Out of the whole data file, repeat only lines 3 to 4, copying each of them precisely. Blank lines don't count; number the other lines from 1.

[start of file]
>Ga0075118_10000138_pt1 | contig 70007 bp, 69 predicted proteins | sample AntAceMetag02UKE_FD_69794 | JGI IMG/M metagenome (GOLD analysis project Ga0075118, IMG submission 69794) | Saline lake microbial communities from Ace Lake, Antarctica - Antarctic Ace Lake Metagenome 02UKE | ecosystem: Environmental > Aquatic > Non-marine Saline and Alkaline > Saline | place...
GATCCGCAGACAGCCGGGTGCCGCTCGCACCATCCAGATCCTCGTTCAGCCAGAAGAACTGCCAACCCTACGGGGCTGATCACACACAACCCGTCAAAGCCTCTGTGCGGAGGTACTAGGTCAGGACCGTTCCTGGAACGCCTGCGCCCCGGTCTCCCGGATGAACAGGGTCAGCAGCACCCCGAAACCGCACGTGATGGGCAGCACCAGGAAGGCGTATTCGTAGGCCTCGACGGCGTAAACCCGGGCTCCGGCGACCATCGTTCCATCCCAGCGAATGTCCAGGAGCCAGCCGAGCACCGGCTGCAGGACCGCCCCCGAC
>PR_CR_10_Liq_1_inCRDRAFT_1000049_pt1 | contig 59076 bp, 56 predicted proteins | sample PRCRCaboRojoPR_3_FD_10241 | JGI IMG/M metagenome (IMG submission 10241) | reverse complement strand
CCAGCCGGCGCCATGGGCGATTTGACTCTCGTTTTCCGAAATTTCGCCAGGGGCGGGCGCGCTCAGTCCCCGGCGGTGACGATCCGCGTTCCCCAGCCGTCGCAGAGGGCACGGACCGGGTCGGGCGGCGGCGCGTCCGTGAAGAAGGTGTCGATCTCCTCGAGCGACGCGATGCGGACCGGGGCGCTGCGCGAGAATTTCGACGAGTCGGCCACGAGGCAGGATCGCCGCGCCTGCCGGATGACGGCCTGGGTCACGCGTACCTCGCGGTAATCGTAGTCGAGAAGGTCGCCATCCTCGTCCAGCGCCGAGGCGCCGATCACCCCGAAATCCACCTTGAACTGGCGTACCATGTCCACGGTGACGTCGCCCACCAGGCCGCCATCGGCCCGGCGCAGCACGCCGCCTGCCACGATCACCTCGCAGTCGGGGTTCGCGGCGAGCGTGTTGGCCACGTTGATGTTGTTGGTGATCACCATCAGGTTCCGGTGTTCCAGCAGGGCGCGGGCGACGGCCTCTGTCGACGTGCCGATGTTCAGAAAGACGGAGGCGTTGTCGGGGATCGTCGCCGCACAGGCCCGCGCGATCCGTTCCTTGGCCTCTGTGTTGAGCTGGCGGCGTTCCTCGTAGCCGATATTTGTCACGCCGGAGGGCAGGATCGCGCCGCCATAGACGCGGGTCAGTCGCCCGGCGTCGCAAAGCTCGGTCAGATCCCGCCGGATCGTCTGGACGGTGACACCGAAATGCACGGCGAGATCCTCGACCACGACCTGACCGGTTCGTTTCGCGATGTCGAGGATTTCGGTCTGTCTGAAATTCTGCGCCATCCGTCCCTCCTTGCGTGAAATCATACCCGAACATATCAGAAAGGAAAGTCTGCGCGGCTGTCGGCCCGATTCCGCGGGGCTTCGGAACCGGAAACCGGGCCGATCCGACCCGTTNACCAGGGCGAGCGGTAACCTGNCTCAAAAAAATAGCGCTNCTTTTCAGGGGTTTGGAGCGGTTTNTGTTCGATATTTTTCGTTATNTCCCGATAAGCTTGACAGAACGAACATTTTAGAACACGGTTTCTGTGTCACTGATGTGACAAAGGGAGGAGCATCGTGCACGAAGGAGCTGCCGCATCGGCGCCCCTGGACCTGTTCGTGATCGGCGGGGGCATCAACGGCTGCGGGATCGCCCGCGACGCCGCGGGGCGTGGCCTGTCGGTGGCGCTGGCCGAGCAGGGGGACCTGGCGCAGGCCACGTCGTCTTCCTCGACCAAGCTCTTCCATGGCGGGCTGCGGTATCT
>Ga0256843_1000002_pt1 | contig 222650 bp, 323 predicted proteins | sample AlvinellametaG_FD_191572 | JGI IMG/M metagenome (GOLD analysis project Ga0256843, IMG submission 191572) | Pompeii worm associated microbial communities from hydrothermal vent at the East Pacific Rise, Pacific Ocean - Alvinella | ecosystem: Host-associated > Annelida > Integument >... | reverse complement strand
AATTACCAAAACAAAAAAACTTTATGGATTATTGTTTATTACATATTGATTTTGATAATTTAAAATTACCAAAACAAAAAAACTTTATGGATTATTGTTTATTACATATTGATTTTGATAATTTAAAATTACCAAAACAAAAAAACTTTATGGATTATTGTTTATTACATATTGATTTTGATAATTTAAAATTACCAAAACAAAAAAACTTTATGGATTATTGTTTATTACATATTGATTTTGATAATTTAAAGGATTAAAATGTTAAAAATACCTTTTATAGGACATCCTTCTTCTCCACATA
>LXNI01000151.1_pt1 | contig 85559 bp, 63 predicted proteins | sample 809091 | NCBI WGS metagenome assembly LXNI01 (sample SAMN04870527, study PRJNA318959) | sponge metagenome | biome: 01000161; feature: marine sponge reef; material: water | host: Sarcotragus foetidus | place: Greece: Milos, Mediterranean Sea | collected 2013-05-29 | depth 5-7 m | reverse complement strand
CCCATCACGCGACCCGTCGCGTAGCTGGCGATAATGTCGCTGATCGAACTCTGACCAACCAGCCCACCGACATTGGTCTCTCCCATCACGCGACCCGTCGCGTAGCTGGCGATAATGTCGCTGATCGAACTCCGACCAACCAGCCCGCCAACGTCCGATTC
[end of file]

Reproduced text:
>PR_CR_10_Liq_1_inCRDRAFT_1000049_pt1 | contig 59076 bp, 56 predicted proteins | sample PRCRCaboRojoPR_3_FD_10241 | JGI IMG/M metagenome (IMG submission 10241) | reverse complement strand
CCAGCCGGCGCCATGGGCGATTTGACTCTCGTTTTCCGAAATTTCGCCAGGGGCGGGCGCGCTCAGTCCCCGGCGGTGACGATCCGCGTTCCCCAGCCGTCGCAGAGGGCACGGACCGGGTCGGGCGGCGGCGCGTCCGTGAAGAAGGTGTCGATCTCCTCGAGCGACGCGATGCGGACCGGGGCGCTGCGCGAGAATTTCGACGAGTCGGCCACGAGGCAGGATCGCCGCGCCTGCCGGATGACGGCCTGGGTCACGCGTACCTCGCGGTAATCGTAGTCGAGAAGGTCGCCATCCTCGTCCAGCGCCGAGGCGCCGATCACCCCGAAATCCACCTTGAACTGGCGTACCATGTCCACGGTGACGTCGCCCACCAGGCCGCCATCGGCCCGGCGCAGCACGCCGCCTGCCACGATCACCTCGCAGTCGGGGTTCGCGGCGAGCGTGTTGGCCACGTTGATGTTGTTGGTGATCACCATCAGGTTCCGGTGTTCCAGCAGGGCGCGGGCGACGGCCTCTGTCGACGTGCCGATGTTCAGAAAGACGGAGGCGTTGTCGGGGATCGTCGCCGCACAGGCCCGCGCGATCCGTTCCTTGGCCTCTGTGTTGAGCTGGCGGCGTTCCTCGTAGCCGATATTTGTCACGCCGGAGGGCAGGATCGCGCCGCCATAGACGCGGGTCAGTCGCCCGGCGTCGCAAAGCTCGGTCAGATCCCGCCGGATCGTCTGGACGGTGACACCGAAATGCACGGCGAGATCCTCGACCACGACCTGACCGGTTCGTTTCGCGATGTCGAGGATTTCGGTCTGTCTGAAATTCTGCGCCATCCGTCCCTCCTTGCGTGAAATCATACCCGAACATATCAGAAAGGAAAGTCTGCGCGGCTGTCGGCCCGATTCCGCGGGGCTTCGGAACCGGAAACCGGGCCGATCCGACCCGTTNACCAGGGCGAGCGGTAACCTGNCTCAAAAAAATAGCGCTNCTTTTCAGGGGTTTGGAGCGGTTTNTGTTCGATATTTTTCGTTATNTCCCGATAAGCTTGACAGAACGAACATTTTAGAACACGGTTTCTGTGTCACTGATGTGACAAAGGGAGGAGCATCGTGCACGAAGGAGCTGCCGCATCGGCGCCCCTGGACCTGTTCGTGATCGGCGGGGGCATCAACGGCTGCGGGATCGCCCGCGACGCCGCGGGGCGTGGCCTGTCGGTGGCGCTGGCCGAGCAGGGGGACCTGGCGCAGGCCACGTCGTCTTCCTCGACCAAGCTCTTCCATGGCGGGCTGCGGTATCT